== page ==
District Court: Barring 'Security Prisoners' from Higher Education Studies is Part of "Discouraging Terrorism"
Adalah: "This decision is arbitrary. It is a part of a vicious campaign waged by the Israel Prison Service against Palestinian political prisoners."
(Haifa, Israel) Adalah filed arequest for permission to appealthedecision of the Nazareth District Courtto the Israeli Supreme Court on 26 March 2012. Earlier this month, the District Court rejected the request of Rawi Sultany, a Palestinian citizen of Israel classified as a "security prisoner", to continue his higher education in the Open University after two years of study via correspondence. In June 2011, the Israel Prison Service (IPS) suddenly and arbitrarily decided to stop all Palestinian political prisoners from studying higher education courses.
According to the District Court, preventing prisoners from studying is part of "discouraging terrorism," and therefore this policy is in the public interest. The court based its decision on testimony from the General Security Services (GSS or Shin Bet or Shabak) that "terrorist organizations" reward prisoners by funding higher education in various indirect ways. The court added that prisoners and "terrorist organizations" take advantage of the privileges granted by IPS for security prisoners in order to pass information in and out of prisons.
Adalah Attorney Rima Ayoub argued in the request to appeal that the District Court's decision ignored Mr. Sultany's constitutional right to education, derived from the Basic Law: Human Dignity and Liberty, and ignored that the distinction between security and criminal prisoners is illegal in access to education. Moreover, as the District Court made its decision based on sweeping generalizations relying on secret evidence, namely organizations reward prisoners by funding education. The District Court disregarded the Supreme Court's mandate, Adalah argued, that secret evidence must be specific to the individual and prove the prisoner's specific connection to that evidence in order to be used in rulings. Attorney Ayoub added, "This decision is arbitrary. It is a part of a vicious campaign waged by the Israel Prison Service against Palestinian political prisoners."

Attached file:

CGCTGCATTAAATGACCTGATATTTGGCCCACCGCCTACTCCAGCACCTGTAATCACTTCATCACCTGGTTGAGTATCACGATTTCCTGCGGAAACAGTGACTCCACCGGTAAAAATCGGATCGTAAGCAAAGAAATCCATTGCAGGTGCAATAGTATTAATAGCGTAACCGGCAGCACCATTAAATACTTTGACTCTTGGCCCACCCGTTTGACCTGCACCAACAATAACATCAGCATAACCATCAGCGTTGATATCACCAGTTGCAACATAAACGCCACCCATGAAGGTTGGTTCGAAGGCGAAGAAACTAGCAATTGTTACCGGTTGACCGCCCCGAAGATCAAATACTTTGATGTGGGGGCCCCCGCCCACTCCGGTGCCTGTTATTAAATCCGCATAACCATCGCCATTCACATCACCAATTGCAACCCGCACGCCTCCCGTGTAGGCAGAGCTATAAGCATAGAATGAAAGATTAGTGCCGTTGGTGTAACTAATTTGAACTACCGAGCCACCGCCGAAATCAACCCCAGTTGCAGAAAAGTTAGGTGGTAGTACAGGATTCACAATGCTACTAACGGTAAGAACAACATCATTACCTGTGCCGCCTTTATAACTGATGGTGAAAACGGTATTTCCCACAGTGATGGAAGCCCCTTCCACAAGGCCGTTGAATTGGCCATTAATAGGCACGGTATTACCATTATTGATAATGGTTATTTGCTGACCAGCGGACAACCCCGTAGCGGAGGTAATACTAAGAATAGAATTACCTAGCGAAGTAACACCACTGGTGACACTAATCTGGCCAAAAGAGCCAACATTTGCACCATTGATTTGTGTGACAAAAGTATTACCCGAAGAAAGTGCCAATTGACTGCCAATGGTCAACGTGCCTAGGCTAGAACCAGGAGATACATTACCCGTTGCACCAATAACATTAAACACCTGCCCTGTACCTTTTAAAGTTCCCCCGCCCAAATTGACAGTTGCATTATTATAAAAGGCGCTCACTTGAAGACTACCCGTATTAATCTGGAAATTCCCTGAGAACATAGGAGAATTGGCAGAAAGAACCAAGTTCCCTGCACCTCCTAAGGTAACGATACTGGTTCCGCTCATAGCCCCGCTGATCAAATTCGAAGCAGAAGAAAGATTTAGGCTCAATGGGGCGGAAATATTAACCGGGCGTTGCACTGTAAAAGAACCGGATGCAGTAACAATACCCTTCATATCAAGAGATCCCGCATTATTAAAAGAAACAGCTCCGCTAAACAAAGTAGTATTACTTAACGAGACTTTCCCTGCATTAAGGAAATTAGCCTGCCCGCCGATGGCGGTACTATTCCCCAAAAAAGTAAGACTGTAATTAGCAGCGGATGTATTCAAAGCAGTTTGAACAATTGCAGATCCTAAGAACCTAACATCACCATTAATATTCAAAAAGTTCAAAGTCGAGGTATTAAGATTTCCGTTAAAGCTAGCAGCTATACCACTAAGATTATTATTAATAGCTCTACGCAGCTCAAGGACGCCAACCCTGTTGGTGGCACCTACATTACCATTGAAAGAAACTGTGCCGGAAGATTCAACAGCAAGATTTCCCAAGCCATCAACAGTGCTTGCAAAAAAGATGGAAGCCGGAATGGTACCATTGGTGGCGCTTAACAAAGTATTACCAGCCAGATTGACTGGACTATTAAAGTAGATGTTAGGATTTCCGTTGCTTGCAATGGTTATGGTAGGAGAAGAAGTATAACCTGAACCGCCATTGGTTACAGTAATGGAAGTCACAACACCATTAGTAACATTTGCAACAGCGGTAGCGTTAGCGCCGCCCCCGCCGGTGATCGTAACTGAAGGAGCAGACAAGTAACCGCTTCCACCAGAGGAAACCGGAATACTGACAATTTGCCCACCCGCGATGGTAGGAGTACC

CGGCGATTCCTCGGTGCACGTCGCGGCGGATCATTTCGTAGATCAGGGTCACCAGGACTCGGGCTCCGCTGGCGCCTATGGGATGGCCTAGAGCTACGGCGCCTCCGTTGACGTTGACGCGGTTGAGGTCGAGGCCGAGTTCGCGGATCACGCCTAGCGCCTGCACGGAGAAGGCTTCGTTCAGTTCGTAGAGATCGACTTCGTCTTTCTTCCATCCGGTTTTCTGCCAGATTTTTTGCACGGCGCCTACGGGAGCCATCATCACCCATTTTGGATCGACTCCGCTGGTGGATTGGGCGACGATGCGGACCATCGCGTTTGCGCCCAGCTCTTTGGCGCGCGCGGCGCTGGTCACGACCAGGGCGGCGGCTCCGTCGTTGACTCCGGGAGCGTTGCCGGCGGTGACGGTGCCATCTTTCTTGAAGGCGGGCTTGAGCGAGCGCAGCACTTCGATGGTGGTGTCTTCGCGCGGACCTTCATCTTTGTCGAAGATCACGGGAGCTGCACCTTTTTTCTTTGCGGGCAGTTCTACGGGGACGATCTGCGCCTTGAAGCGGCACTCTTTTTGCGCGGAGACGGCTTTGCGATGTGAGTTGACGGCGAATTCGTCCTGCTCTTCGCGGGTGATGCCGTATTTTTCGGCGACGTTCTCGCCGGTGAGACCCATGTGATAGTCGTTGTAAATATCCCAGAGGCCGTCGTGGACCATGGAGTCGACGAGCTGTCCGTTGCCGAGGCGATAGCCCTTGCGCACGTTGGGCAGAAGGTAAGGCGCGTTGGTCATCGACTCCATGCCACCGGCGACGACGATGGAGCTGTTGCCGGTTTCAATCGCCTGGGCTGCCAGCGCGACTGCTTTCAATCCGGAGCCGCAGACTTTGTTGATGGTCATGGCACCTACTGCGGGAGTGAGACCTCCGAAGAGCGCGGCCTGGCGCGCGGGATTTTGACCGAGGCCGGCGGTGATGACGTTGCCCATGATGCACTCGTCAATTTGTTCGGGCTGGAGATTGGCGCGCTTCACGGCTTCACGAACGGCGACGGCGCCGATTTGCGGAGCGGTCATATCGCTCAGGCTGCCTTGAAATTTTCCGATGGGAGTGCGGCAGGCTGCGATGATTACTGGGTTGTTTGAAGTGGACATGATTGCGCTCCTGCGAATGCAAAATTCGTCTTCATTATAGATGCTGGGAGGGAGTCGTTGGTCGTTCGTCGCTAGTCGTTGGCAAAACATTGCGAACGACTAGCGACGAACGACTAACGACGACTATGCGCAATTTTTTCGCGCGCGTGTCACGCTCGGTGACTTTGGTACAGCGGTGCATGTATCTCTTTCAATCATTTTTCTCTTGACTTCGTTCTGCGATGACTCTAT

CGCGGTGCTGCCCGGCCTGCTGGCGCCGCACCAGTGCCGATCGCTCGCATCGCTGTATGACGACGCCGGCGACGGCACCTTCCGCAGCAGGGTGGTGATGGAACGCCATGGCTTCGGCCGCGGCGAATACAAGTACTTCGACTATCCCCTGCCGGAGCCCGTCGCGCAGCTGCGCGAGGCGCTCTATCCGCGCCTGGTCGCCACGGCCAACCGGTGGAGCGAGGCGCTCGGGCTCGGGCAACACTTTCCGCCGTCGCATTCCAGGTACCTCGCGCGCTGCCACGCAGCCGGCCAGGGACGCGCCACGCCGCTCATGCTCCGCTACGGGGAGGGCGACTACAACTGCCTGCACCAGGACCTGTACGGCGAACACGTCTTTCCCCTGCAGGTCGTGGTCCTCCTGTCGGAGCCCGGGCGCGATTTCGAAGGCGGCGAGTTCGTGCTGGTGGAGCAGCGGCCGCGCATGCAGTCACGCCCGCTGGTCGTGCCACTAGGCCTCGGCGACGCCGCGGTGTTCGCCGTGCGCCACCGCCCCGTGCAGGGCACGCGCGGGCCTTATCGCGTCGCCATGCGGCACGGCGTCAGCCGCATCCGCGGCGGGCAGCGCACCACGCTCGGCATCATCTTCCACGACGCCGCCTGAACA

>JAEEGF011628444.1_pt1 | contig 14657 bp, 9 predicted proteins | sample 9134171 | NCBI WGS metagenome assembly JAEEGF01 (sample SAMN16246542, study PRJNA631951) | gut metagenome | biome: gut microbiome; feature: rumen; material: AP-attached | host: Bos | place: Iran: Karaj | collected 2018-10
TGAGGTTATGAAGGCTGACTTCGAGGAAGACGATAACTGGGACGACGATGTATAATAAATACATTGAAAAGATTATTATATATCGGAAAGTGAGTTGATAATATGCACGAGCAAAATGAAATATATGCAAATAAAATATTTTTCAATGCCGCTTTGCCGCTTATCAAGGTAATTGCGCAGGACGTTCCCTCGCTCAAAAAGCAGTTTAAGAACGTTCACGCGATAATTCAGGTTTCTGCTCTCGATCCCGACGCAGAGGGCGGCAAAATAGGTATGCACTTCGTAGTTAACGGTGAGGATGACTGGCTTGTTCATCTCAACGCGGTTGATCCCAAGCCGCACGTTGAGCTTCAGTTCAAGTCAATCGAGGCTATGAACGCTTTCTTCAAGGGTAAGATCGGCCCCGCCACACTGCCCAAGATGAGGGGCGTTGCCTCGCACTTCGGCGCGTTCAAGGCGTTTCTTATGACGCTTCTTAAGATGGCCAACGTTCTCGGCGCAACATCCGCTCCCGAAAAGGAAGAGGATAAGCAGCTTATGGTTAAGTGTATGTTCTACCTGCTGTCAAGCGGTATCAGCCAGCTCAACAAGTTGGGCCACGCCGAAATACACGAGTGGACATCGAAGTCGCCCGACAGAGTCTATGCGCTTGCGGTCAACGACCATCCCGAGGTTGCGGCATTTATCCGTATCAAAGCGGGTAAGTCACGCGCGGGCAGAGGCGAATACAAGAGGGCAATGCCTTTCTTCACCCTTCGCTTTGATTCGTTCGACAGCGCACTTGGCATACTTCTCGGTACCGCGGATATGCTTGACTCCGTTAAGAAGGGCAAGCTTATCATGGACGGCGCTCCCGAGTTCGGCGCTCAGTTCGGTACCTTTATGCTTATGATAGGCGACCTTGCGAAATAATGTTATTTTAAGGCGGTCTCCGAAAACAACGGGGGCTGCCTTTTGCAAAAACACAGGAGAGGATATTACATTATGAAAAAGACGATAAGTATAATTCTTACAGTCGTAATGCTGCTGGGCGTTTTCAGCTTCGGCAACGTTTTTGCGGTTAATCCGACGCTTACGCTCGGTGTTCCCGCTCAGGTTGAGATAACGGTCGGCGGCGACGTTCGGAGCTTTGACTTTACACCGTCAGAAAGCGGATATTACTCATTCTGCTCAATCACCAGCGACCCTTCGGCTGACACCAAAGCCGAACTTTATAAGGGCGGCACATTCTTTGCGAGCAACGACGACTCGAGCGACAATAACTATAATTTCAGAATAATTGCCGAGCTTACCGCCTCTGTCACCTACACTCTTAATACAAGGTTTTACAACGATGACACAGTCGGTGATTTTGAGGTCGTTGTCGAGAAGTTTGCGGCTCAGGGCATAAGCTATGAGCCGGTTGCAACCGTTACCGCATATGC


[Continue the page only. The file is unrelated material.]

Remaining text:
Adalah filed the petition on behalf of Mr. Sultany in September 2011. Mr. Sultany began his studies in prison after being convicted in 2009 for contact with a foreign agent. The Open University is the only academic institution in which prisoners may enroll. Preventing them from joining its classes makes any chance of higher education impossible.
In the petition, Adalah stressed that the IPS's prohibition does not relate to prison safety, order, or internal security. Mr. Sultany's continued education does not have any effect on physical safety, but is instead a further way for prison authorities to punish him. Adalah emphasized that according to Israeli Supreme Court precedent, an individual's rights are preserved even following imprisonment. Imprisonment is not supposed to be supplemented by additional punishment. Any additional encroachment on a prisoner's rights should be built on a clear legal basis and conform with the Basic Law: Human Dignity and Liberty. Prisoners' basic and constitutional rights do not end upon entering prison, but on the contrary, must be heavily protected because of the prison authorities' absolute control.